Today I am sharing with you four of the old photos I have. None of the four have names on the back – such a shame. This first is of a lovely lady dressed simply but attractively, standing in front of a small table holding a silver pot with plant. She holds a small flower in her hand. There is such a wistful look on this woman’s face, as if she were far away in thought. The photo was taken in Copenhagen, Denmark. Hansen and Weller, the photographers, were located at 28 Bredgade 28 at the Schimmelmann’s Palais. A little research turned up an interesting tidbit. The Schimmelmann’s Palace was built 1751-1755. In 1762 it was purchased by Heinrich von Schimmelmann, thus giving it its name. Heinrich’s son, Ernst, inherited the mansion in 1782. The house became a centre of a colorful cultural life when Ernst and his wife Charlotte gave many parties and soirees in evidence of their love of the arts. In the next century the house must have been divided into offices and studios – one becoming the photography studio of Hansen and Weller.
This photo I could not resist because of the gorgeous hair, beautifully braided and wrapped around this woman’s head. Her jewelry is quite interesting, also! She wears a brooch at her neck, in addition to a necklace. If you look closely you will see it is a cameo – and I believe the earrings match the necklace. This photo was taken at Denison’s Photographic Parlor, 13 & 15 North Pearl Street, Albany, New York.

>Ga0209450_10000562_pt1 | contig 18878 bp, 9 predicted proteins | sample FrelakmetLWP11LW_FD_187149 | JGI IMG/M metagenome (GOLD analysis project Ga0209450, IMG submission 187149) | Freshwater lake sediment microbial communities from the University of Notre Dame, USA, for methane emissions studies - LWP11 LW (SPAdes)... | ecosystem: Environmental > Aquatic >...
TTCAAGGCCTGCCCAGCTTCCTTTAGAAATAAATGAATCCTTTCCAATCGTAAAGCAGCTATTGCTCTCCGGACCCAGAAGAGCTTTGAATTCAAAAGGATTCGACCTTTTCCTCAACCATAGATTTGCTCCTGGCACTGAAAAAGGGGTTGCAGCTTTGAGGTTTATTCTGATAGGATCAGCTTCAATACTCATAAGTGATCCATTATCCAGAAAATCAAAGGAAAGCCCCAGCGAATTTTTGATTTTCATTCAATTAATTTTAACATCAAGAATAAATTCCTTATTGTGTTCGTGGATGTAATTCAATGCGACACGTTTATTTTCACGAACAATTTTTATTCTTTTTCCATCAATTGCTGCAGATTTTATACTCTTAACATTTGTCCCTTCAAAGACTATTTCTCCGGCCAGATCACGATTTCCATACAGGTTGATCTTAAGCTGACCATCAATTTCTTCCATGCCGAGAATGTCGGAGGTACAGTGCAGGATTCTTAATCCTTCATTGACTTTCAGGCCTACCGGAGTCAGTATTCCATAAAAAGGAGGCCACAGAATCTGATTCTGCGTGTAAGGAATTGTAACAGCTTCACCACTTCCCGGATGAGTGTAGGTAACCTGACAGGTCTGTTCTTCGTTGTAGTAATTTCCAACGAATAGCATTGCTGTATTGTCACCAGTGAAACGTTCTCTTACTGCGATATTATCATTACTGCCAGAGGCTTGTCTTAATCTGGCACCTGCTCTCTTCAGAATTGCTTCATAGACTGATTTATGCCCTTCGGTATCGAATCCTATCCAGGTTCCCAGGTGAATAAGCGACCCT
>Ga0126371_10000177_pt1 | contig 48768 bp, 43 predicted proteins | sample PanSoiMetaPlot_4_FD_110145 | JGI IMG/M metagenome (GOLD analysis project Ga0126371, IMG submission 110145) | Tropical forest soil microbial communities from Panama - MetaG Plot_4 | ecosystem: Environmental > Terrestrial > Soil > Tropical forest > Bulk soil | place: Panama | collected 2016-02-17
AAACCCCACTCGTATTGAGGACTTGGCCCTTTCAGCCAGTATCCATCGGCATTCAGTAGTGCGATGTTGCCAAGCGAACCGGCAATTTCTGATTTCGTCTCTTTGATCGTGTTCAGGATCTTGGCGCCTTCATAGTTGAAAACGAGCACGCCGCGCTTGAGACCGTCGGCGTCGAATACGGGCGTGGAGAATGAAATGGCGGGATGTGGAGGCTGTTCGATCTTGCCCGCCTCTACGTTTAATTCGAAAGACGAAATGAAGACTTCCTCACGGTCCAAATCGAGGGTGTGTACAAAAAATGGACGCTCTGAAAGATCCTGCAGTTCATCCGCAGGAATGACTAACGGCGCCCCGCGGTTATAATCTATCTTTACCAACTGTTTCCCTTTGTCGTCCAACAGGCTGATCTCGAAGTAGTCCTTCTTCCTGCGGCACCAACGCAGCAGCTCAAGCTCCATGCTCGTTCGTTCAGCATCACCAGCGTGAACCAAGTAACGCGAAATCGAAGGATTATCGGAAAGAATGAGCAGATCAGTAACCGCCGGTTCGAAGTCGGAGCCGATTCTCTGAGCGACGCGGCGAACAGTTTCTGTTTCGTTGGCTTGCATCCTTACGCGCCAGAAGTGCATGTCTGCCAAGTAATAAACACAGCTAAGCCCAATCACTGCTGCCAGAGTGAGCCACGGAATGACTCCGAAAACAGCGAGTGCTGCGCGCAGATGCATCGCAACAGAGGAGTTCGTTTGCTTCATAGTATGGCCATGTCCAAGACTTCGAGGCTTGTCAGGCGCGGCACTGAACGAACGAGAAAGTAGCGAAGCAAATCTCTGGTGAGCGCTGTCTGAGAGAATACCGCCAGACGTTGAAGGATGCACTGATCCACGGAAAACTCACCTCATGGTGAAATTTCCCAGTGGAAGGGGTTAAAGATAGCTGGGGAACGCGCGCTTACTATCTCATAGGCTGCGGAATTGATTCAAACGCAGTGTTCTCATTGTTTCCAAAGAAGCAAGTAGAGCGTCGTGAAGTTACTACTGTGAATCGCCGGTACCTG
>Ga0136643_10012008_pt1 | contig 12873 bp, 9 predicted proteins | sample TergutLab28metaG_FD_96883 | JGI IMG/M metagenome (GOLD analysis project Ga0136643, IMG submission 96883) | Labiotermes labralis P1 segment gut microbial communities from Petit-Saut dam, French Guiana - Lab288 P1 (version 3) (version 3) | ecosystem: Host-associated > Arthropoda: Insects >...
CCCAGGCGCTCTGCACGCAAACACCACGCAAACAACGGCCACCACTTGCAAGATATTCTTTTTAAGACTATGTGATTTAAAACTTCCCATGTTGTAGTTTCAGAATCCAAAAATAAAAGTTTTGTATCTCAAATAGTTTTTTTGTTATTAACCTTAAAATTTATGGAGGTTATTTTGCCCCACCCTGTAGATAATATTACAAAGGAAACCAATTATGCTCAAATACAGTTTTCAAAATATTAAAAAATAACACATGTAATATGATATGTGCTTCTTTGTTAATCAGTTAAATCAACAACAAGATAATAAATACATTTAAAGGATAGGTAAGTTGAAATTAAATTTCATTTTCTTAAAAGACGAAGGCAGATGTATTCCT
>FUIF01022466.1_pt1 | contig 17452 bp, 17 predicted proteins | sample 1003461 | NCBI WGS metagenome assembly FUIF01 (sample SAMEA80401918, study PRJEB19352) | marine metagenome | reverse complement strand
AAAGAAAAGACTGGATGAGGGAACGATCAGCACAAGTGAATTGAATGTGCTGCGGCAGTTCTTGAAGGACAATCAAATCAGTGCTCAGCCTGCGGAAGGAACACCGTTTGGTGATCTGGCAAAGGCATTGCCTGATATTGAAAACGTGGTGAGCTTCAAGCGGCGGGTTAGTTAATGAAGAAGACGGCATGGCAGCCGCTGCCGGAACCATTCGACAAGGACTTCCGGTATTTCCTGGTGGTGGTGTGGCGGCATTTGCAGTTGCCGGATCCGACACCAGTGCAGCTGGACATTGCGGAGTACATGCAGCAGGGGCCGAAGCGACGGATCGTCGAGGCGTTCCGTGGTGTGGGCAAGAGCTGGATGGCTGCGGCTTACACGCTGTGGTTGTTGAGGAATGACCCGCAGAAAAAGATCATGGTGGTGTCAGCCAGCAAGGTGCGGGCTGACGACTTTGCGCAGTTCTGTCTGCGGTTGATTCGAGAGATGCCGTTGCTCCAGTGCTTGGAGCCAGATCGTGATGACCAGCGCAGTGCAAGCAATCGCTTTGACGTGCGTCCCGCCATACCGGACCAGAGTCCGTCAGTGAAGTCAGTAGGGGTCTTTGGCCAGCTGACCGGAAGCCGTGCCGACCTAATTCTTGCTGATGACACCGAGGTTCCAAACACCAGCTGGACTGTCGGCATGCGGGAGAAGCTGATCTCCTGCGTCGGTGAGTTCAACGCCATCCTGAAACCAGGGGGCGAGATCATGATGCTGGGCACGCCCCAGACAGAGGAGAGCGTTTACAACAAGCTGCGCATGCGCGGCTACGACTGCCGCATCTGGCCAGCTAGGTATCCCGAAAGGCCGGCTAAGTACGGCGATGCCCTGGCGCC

Such a shame that the photo of this man gives us no clues to who he might be or even where the picture was taken.
Finally, this full-length photo of a lady taken by Hermann Ramm at the Amerikanisches Photographic Atelier, Cellerstr.57, Hannover, Aufuahren ber jeder Wittering. Was this an American woman visiting Germany who had her picture taken? Or is she German? Her attire is quite unique. I love the ruffled additions to her skirt, and her fringed jacket. Her hair and bonnet are very attractive, also.
I can’t imagine parting with an old photo – or one taken recently, for that matter! In this age of digital cameras, cameras on our phones, etc., we usually have an overabundance of photos of our loved ones – which I think leads to a blase attitude towards them. And most are on our hard drives and SD cards – not printed. Think of the feeling of pride and affection in the late 19th and early 20th centuries when a photo was received – perhaps the first ever taken of a loved one! And if that person lived a good distance away, with only occasionaly visits, that photo was a link, a tangible tie to look at again and again! What an exciting time in our history!